4 New Catalysts For Secoo Ltd.

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On Oct. 11, Chinese luxury e-tailer Secoo (NASDAQ: SECO) hit an all-time low of $6.61 per share, representing a near-50% discount from its IPO price of $13. The stock subsequently rebounded 25%, but shell-shocked investors likely expect that rally to fizzle out.

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However, IDG Capital, which holds an 18.5% stake in Secoo, recently announced that it had no plans to sell its shares because the company had "just started out." In a recent interview with SINA, IDG Capital Partner Jeacy Yan discussed four key catalysts which could help Secoo's stock recover over the long term.

1. Competitive threats are overstated

A common bearish argument against Secoo is that bigger business-to-consumer marketplaces, like Alibaba's (NYSE: BABA) Tmall and JD.com (NASDAQ: JD), will render Secoo obsolete as they sell more luxury goods.

Tmall recently introduced a "luxury pavilion" storefront for its high-end brands. JD invested in luxury e-tailer Farfetch, and recently launched a luxury goods platform called Toplife.

However, Yan notes that Tmall and JD.com started selling luxury goods two years ago, and that they still haven't throttled Secoo's growth. Secoo still has 15.1 million registered members and a 25% share of China's online market for luxury brands, so it could have carved out a defensible niche between those top e-tailers.

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Secoo, which holds distribution partnerships with top brands like Versace and Ferragamo, also likely benefited from the ongoing problems with counterfeit goods at other major online marketplaces. Yan notes that those partnerships give Secoo better "control" over its supply chains than larger online marketplaces, which often resell products from third-party companies.

2. A brick-and-mortar expansion into smaller cities

Secoo is aggressively expanding into second, third, and fourth-tier cities, which have rising income levels but are often ignored by luxury brands and big e-tailers. Yan pointed out that Secoo already opened five brick-and-mortar stores, and that it will open five more by the end of the year.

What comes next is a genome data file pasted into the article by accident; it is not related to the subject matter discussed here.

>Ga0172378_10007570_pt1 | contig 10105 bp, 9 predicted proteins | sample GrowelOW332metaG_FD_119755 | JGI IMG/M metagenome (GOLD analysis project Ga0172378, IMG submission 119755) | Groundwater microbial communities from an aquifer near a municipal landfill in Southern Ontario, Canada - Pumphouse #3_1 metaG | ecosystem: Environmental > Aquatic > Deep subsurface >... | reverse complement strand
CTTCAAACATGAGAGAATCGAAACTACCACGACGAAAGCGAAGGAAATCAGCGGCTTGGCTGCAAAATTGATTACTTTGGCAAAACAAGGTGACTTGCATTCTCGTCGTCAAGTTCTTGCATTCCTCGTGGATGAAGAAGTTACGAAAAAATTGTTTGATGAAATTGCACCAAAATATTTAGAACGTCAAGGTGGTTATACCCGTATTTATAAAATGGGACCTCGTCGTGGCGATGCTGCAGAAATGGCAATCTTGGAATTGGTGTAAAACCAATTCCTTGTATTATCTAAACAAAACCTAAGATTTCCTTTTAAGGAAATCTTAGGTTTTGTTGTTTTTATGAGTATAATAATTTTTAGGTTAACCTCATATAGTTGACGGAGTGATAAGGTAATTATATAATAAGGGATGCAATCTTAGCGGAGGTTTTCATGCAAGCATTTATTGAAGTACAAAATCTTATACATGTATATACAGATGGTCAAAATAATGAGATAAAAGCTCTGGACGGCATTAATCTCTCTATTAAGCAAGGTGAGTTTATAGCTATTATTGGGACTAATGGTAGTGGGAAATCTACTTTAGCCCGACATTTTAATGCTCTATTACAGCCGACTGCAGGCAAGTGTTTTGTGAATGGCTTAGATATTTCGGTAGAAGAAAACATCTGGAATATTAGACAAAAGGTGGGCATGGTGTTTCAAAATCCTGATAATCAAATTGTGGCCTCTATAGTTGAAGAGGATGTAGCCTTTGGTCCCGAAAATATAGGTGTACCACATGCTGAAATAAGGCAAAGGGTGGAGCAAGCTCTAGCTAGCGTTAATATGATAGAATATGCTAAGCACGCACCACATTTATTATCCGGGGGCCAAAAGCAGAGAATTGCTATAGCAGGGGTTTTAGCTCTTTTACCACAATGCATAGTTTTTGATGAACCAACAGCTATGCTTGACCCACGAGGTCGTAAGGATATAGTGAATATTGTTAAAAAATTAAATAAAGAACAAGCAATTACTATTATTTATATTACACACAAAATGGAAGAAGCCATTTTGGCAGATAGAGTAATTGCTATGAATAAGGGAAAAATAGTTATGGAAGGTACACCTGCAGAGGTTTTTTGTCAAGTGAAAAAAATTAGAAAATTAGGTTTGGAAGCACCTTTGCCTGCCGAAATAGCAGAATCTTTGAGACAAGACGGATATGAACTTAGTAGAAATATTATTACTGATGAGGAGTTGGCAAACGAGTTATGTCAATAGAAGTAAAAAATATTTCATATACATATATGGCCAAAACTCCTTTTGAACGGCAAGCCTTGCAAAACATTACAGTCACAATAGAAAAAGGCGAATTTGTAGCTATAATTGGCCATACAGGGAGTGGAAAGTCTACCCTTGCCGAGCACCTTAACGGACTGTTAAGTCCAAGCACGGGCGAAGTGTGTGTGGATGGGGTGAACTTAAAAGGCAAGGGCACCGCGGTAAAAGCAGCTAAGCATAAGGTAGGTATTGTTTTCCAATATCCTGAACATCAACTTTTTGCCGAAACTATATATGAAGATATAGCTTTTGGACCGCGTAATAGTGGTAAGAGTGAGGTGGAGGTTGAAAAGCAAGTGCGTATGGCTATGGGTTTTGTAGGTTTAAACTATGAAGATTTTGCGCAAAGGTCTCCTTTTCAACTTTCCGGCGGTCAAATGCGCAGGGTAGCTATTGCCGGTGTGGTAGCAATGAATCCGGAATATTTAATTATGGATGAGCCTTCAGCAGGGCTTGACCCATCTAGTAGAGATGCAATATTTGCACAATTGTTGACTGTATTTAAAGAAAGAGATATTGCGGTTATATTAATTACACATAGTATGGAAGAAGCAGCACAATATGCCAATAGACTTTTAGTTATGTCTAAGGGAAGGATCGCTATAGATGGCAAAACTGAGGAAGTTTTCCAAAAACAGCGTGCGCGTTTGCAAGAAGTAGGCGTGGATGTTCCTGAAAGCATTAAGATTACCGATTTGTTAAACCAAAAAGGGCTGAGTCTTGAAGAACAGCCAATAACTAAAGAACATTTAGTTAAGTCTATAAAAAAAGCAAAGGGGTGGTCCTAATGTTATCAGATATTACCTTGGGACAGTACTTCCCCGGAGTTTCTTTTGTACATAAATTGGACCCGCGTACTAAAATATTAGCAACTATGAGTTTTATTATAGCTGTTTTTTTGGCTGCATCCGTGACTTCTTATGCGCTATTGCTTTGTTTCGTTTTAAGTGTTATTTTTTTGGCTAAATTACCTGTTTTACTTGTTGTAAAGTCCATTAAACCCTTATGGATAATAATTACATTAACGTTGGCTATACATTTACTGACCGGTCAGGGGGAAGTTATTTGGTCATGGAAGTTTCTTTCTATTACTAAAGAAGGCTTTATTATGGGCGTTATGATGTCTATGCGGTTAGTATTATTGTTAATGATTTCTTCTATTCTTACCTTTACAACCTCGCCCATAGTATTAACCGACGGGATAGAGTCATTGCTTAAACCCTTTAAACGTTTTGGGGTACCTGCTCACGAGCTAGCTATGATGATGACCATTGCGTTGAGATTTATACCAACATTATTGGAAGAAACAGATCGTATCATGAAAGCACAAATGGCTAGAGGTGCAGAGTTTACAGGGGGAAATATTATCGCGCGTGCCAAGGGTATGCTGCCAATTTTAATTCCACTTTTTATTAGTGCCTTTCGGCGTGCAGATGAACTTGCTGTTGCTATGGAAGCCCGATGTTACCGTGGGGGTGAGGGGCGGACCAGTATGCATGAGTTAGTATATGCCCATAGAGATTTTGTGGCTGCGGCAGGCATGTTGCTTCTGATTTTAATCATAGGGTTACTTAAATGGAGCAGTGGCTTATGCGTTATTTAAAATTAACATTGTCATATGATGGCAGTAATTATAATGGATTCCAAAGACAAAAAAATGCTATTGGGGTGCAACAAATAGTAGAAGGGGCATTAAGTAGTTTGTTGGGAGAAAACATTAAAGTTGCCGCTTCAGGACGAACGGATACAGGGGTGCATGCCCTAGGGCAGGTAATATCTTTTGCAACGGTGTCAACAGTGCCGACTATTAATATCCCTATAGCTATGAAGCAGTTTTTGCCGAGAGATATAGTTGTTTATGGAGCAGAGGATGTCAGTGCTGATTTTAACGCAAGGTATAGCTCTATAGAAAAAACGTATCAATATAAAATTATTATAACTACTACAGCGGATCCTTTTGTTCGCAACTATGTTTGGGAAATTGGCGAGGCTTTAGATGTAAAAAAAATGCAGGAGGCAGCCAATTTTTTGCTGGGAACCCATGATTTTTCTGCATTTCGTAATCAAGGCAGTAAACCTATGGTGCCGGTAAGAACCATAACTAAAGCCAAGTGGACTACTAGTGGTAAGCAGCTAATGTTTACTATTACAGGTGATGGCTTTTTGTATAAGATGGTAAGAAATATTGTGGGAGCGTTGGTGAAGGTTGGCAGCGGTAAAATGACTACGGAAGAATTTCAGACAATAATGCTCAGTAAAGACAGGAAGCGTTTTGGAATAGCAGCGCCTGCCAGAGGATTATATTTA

Yan claims that Secoo's new flagship stores "will become lifestyle experience centers" that showcase high-end consumer goods, home furnishings, and other products that can be purchased through Secoo's mobile app. That lightweight setup could allow Secoo to quickly expand its brand presence without stocking any inventory.

3. It's predicting what shoppers want

Secoo also lets Chinese tech giant Tencent (NASDAQOTH: TCEHY) analyze its customer data to profile its customers. In addition to figuring out which types of people buy certain luxury goods, its integration with Tencent's social media ecosystem allows Secoo to "know what kind of videos they watch, what kind of articles they read, and who they follow online," according to Yan.

Secoo uses that data to customize a shopper's experience in its mobile app. It also uses analytics in some in-store displays, which makes recommendations based on prior purchases.

4. Rising profits and expanding margins

Yan blamed Secoo's post-IPO decline on hedge funds with "short-term" views, emphasizing that IDG is a "long-term" fund that "will hold the shares for a long period of time and continue to invest in the company's value."

Yan noted that Secoo reported profits for three straight quarters, and that "with a few more profitable quarters," coupled with open communication with investors, "the company will see the stock price gradually recover."

The numbers support Yan's bullish claims. Secoo's revenue rose 30% annually in the first half of the year, its GMV (gross merchandise volume) surged 51%, and it reported a net profit of 52 milion yuan ($7.9 million) -- up from a loss in the prior year quarter.

The key takeaways

IDG could just be propping up a losing investment, but its arguments are based in reality. If Alibaba and JD were really huge threats, Secoo probably wouldn't be posting double-digit annual sales growth and rising profits. Its multi-pronged expansion into brick-and-mortar stores and data-driven mobile sales could further widen its moat against those potential rivals.

Secoo is still a speculative bet. But with the stock trading below 1 times last year's sales, I believe that the potential rewards clearly outweigh the near-term risks.

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Leo Sun owns shares of Secoo Holding Limited-ADR, Tencent, and Sina. The Motley Fool owns shares of and recommends JD.com. The Motley Fool recommends Sina. The Motley Fool has a disclosure policy.